An opera may be allowed to be extravagantly lavish in its decorations, as its only design is to gratify the senses and keep up an indolent attention in the audience.
Aristotle himself allows that Homer has nothing to boast of as to the unity of his fable, though at the same time that great critic and philosopher endeavored to palliate this imperfection in the Greek poet, by imputing it in some measure to the very nature of an epic poem. Some have been of opinion that the ’neid also labors in this particular, and has Episodes which may be looked upon as excrescences rather than as parts of the action.
As it is the chief concern of wise men to retrench the evils of life by the reasonings of philosophy, it is the employment of fools to multiply them by the sentiments of superstition.
Authors who have thus drawn off the spirits of their thoughts should lie still for some time, till their minds have gathered fresh strength, and, by reading, reflecting, and conversation, laid in a new stock of elegancies, sentiments, and images of nature.
Books are the legacies that a great genius leaves to mankind, which are delivered down from generation to generation, as presents to the posterity of those who are yet unborn. All other arts of perpetuating our ideas continue but a short time. Statues can last but a few thousands of years, edifices fewer, and colors still fewer than edifices. Michael Angelo, Fontana, and Raphael will hereafter be what Phidias, Vitruvius, and Apelles are at present,?the names of great statuaries, architects, and painters whose works are lost. The several arts are expressed in moldering materials. Nature sinks under them, and is not able to support the ideas which are impressed upon it.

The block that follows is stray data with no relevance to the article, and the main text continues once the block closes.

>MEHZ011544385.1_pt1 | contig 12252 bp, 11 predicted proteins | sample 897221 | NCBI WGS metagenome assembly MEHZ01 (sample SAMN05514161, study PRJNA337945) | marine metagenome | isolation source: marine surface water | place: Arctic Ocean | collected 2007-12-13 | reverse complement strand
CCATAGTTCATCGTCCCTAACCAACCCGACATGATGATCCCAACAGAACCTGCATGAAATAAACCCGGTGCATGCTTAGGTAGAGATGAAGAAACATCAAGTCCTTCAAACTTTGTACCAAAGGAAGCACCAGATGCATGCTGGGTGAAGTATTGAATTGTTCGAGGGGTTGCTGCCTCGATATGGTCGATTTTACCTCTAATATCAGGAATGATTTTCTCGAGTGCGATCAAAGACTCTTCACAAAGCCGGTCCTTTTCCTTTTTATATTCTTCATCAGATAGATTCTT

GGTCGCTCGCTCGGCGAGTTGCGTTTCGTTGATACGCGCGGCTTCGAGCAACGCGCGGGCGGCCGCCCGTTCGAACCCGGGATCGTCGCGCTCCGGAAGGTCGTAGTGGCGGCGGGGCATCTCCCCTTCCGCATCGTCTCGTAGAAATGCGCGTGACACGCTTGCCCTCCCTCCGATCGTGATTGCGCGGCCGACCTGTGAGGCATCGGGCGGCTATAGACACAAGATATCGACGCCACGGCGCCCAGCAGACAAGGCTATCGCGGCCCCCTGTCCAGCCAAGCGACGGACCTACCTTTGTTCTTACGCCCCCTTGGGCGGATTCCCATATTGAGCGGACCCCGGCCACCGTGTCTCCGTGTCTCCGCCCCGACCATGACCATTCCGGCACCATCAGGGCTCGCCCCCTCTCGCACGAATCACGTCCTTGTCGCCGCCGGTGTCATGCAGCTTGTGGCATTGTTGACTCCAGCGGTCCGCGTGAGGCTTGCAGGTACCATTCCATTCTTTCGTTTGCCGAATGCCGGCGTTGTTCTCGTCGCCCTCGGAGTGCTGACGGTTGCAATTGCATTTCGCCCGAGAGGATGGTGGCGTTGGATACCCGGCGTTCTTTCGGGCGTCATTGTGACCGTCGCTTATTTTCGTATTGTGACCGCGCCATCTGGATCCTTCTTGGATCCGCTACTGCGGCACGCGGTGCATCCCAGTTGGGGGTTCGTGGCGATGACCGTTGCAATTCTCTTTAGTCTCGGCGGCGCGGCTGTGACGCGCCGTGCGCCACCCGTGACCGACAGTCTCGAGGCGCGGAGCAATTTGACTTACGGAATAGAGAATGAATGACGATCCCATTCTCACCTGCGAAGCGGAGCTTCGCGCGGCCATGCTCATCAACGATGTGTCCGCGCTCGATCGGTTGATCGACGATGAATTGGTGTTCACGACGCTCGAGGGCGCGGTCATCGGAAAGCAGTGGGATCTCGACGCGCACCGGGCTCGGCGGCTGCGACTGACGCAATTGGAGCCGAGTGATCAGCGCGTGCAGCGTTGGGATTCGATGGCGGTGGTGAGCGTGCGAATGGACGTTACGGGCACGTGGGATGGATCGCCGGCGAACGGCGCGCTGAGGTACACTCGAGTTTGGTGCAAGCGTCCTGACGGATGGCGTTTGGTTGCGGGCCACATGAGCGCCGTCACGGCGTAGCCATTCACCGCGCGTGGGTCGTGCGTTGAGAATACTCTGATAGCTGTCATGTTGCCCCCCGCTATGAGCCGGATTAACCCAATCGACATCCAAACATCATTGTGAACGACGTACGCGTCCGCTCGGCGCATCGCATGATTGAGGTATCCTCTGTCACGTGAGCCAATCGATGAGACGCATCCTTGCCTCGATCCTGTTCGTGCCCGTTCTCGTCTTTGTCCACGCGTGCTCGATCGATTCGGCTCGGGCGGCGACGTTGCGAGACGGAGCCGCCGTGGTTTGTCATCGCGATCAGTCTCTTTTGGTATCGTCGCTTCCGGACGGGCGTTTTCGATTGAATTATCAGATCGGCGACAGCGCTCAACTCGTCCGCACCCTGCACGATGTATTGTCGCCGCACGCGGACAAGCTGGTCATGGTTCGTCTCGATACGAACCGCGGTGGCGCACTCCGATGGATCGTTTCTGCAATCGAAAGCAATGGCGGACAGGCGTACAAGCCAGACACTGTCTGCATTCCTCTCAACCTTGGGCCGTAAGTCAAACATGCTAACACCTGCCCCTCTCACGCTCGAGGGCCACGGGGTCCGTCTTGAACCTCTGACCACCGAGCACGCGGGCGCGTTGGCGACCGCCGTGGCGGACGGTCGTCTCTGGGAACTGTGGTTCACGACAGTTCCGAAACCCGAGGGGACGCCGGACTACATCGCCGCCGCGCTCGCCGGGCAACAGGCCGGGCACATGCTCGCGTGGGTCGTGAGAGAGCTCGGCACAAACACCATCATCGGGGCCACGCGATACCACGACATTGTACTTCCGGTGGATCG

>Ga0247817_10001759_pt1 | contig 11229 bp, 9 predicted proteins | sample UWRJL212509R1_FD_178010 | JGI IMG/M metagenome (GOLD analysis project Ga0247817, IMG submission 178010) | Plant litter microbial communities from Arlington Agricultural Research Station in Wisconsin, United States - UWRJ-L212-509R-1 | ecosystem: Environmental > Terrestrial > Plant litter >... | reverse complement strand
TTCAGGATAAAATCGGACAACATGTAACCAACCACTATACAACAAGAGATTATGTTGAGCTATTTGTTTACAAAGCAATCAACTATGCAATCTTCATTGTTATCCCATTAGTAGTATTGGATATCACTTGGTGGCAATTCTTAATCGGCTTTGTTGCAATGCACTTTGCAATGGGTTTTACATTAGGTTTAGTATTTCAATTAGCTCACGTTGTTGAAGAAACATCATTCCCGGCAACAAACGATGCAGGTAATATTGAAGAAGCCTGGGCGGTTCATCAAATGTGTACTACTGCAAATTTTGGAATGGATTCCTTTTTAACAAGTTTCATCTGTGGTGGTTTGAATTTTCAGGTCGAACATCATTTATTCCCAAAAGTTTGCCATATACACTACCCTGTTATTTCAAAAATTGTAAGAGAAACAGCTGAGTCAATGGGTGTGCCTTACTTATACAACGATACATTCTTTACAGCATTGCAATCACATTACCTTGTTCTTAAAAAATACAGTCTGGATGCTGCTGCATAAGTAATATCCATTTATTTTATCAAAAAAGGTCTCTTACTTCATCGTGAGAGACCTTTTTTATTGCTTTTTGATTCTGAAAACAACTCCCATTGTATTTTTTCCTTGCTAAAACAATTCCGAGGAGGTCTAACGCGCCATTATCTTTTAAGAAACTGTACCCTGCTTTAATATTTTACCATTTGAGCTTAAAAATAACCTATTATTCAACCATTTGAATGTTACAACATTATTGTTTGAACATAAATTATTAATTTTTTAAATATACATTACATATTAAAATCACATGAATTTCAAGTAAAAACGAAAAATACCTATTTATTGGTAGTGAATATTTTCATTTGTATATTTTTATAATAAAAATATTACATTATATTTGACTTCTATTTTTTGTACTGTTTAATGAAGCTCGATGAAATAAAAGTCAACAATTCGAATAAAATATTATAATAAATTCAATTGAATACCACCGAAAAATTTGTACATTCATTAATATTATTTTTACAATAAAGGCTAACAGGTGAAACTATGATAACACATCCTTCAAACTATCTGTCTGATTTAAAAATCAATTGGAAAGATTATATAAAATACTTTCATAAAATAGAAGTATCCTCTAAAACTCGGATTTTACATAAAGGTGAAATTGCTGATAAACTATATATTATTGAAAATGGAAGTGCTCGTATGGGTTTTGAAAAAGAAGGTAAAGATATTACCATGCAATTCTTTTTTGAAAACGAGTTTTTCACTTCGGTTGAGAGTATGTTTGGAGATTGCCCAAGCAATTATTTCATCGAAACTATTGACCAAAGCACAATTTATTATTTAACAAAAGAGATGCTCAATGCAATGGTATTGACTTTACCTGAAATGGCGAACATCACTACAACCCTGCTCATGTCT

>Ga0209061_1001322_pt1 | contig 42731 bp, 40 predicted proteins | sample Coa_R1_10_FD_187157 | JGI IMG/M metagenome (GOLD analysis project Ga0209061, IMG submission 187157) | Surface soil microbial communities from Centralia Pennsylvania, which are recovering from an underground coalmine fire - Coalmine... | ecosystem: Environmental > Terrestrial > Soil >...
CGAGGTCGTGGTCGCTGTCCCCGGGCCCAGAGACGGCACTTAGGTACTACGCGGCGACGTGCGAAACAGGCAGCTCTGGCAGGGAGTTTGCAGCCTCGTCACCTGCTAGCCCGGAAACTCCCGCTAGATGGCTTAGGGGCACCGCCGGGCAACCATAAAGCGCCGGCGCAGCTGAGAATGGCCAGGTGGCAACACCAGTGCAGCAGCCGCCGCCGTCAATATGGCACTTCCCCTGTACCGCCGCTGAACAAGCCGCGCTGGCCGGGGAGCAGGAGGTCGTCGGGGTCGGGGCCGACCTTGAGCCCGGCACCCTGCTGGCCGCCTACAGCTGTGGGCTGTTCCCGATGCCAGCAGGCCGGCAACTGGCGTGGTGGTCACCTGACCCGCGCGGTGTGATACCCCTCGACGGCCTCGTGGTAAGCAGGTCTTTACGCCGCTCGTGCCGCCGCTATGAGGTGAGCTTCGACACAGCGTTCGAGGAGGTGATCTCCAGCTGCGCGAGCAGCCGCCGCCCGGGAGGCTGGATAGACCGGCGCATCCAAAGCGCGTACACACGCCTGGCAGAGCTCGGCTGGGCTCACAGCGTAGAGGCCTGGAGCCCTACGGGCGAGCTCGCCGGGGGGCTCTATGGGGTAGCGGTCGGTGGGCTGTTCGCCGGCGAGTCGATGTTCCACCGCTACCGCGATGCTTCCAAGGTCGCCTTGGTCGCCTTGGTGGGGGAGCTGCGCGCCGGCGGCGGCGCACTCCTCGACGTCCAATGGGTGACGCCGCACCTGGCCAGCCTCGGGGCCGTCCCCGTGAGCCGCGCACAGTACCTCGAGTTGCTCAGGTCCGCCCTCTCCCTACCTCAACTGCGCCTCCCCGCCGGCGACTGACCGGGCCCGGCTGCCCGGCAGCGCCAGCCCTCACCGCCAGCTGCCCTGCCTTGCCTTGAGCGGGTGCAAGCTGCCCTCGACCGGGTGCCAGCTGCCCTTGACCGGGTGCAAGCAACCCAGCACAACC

But thou shall flourish in immortal youth, unhurt amidst the wars of elements, the wrecks of matter, and the crush of worlds.
Charity is a virtue of the heart, and not of the hands.
Conversation with men of a polite genius is another method for improving our natural taste. It is impossible for a man of the greatest parts to consider anything in its whole extent, and in all of its variety of lights. Every man, besides those general observations which are to be made upon an author, forms several reflections that are peculiar to his own manner of thinking; so that conversation will naturally furnish us with hints which we did not attend to, and make us enjoy other men?s parts and reflections as well as our own.
Encourage such innocent amusements as may disembitter the minds of men and make them mutually rejoice in the same agreeable satisfactions.
Fables were the first pieces of wit that made their appearance in the world, and have been still highly valued not only in times of the greatest simplicity, but among the most polite ages of mankind. Jotham?s fable of the trees is the oldest that is extant, and as beautiful as any which have been made since that time. Nathan?s fable of the poor man and his lamb is likewise more ancient than any that is extant, besides the above-mentioned.
Friendship is a strong and habitual inclination in two persons to promote the good and happiness of each other.
Great souls by instinct to each other turn,